Do you remember when you were a kid and you had a favorite book that you made your parents read to you over and over again? You heard it so many times that you could recite it from memory, and yet you never got bored with it. The book became a part of who you were, and you wanted everyone around you to hear it, too.
The Man Who Walked Between the Towers by Mordicai Gerstein is like that for me. I’ve personally read the book more times than I can count, and I share it with everyone I know. Every class I’ve ever had has heard it, as well as my mother, my sisters, my friends, and anyone who will listen. I’ve become that little kid again, wanting everyone I know to share in this part of my life.
So, why? Of all the picture books in the world, what makes this one special? Picture this: August 7, 1974. The Twin Towers are almost done being built. You are walking on a street in NYC and you look up. There, tied between the two towers is a rope. On that rope is a man, walking back and forth. As Mordicai Gerstein says, “Everyone stopped and looked up. They gasped and stared. It was astonishing. It was terrifying and beautiful. A quarter of a mile up in the sky someone was dancing.” You are scared, but more than that you are in awe of this man who dares to do this.
If I had to choose the number one reason why I fell in love with The Man Who Walked Between the Towers, and why my children love it, it is because of the great sense of awe that you are left with when you are done. How can you not be awe-struck by this story? The Man Who Walked Between the Towers is the tale of Philippe Petit who, in 1974, strung a rope between the Twin Towers and walked. As Mordicai Gerstein tells you, though, he didn’t just walk—he “danced, ran, and knelt in a salute upon the wire. He even lay down to rest.” When you are done reading this beautifully crafted story, the number one question you will hear (if you haven’t already divulged the truth), is “Did this really happen?” Then, you get to be the one who says “Yes, yes it did” and watch as people sit back in absolute amazement. That’s why I love to share it to people. It is a little known story that you get to gift to other—I’ve never met someone who didn’t love this book.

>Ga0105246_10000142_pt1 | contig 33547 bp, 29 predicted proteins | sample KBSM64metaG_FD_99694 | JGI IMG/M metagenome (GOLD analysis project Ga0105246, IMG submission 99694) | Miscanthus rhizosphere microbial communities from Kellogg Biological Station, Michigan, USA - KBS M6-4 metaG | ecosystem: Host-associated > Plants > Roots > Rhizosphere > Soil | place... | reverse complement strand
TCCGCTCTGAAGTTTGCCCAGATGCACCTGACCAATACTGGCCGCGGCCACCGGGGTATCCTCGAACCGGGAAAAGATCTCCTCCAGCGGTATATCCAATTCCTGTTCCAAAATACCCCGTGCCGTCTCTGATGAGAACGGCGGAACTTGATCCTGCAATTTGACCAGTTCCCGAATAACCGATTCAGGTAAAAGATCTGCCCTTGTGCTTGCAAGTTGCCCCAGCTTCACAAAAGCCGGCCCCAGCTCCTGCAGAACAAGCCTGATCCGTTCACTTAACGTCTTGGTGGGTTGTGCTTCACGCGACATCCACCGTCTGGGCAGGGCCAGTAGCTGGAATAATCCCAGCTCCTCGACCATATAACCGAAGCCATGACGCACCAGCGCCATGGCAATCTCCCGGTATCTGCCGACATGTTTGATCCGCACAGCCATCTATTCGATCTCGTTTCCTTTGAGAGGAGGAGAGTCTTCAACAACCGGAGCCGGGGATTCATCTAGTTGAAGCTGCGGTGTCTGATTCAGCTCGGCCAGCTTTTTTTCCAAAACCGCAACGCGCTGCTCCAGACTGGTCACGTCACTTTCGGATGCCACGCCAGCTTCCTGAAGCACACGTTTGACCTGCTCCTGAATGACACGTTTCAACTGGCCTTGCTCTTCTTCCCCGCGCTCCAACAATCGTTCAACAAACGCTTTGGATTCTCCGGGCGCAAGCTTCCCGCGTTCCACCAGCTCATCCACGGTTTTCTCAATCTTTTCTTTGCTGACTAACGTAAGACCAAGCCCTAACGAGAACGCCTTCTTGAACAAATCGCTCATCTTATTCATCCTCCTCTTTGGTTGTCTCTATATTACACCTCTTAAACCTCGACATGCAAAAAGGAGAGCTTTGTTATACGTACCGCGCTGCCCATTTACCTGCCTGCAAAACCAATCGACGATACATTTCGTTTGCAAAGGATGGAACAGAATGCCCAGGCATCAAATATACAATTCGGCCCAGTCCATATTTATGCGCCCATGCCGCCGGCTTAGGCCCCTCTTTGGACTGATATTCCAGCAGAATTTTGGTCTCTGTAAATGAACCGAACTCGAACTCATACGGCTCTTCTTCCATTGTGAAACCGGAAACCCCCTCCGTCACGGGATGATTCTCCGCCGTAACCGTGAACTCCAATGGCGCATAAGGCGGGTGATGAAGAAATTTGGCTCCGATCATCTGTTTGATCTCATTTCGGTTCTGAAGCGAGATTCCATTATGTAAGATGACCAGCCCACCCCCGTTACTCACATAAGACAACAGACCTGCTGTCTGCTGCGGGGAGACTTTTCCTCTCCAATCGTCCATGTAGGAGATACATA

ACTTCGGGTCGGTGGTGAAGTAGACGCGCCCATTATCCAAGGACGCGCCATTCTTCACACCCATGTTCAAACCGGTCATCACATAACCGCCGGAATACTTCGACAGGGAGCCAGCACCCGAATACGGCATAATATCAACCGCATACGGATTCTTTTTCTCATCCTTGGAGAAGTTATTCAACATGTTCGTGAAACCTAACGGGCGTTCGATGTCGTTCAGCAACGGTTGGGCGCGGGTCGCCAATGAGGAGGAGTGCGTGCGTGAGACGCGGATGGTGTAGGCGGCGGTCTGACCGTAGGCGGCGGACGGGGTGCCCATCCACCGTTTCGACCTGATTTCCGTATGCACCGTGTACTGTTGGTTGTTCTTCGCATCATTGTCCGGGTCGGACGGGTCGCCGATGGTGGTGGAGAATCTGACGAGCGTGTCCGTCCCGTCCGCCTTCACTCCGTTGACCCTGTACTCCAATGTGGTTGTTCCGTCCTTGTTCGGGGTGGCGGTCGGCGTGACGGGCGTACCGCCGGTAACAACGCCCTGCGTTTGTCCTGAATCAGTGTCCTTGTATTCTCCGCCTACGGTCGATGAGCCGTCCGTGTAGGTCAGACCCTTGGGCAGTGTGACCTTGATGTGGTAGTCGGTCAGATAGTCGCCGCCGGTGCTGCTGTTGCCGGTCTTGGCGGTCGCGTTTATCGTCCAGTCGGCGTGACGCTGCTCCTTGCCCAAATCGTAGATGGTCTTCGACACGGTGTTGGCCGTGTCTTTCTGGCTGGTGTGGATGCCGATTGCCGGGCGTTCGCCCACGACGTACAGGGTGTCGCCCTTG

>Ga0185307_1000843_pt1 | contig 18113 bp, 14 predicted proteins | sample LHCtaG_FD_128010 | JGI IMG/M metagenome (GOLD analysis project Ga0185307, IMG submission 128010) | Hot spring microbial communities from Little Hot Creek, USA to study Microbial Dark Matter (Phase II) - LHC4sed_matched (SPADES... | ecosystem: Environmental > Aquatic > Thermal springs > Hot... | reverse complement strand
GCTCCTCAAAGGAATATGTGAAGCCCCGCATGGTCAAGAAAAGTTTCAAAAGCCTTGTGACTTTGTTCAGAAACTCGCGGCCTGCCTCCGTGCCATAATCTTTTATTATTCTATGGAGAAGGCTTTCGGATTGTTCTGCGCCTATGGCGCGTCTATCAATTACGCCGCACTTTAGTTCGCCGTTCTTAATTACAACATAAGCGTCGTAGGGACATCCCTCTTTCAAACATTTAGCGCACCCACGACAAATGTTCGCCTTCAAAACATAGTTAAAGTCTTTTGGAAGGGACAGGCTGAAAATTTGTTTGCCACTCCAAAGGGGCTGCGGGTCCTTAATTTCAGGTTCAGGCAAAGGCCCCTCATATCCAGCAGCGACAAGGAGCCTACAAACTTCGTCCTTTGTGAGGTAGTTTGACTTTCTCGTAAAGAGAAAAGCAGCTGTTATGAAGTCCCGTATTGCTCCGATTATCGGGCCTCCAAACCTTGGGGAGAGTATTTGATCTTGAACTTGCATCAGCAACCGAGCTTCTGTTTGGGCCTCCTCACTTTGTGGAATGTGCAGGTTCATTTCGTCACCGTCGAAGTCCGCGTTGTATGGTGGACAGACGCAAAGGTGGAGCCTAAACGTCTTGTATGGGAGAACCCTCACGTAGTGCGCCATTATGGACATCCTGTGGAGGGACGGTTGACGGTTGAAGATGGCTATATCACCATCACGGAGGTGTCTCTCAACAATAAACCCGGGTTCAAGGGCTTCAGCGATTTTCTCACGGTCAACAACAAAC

Although it is no longer in print, I highly recommend you find a used copy of Philippe Petit’s memoir To Reach the Clouds, so that you can show the amazing pictures inside. I wouldn’t recommend letting the kids read the book, but you must show them the amazing pictures of Petit laying on the wire, kneeling on the wire, and the picture of him balancing a policeman’s hat on his nose, just like the illustration in The Man Who Walked Between the Towers. This You Tube video has some of the pictures from Petit's book, but some of the best are still left out.
The way the words are crafted in The Man Who Walked Between the Towers, as well as the way the text and illustrations are laid out on the pages, builds excitement. Gerstein begins by telling us about the buildings being constructed and introduces us to Philippe Petit. We learn of his street performances and tightrope walking. Then, Gerstein posits the thought into our head of “Why not here, between these towers?” You are suddenly gripped with the thought of “No, he wouldn’t.” We build anticipation as we witness Philippe and his friends dress as construction workers to sneak into the towers, as well as the several snafus that happen along the way. Finally, beautifully, in pages that open up into a three-page spread, we get to watch Philippe perform his amazing act.
It is more than just his incredible act that makes me love this book. It is also a book that touches on September 11th. Mordicai Gerstein wrote a book about September 11th that didn’t delve into tragedy. Instead, he used his pages to remind us of the amazing acts we are able to do. He reminds us of our strength as humans, while still touching upon a day that no one in my generation will forget.
How do you teach children about such a horrific event? I feel like I have to read this book to my kids every year, but not so that they don’t forget, because a lot of them barely even know about the event. This year, for the first time ever, not a single child in my classroom was alive during September 11th. For them, it is very close to being just another thing in the past that has nothing to do with their life. Soon, if we don’t prevent it, September 11th will have no more relevance to their lives than the Spanish Inquisition or the Black Plague. By using books like this, we are able to teach our children about a day that changed our country. With The Man Who Walked Between the Towers, we are able to not only teach our children about a terrible day in our history, but remind us of our incredible strength and determination as human beings.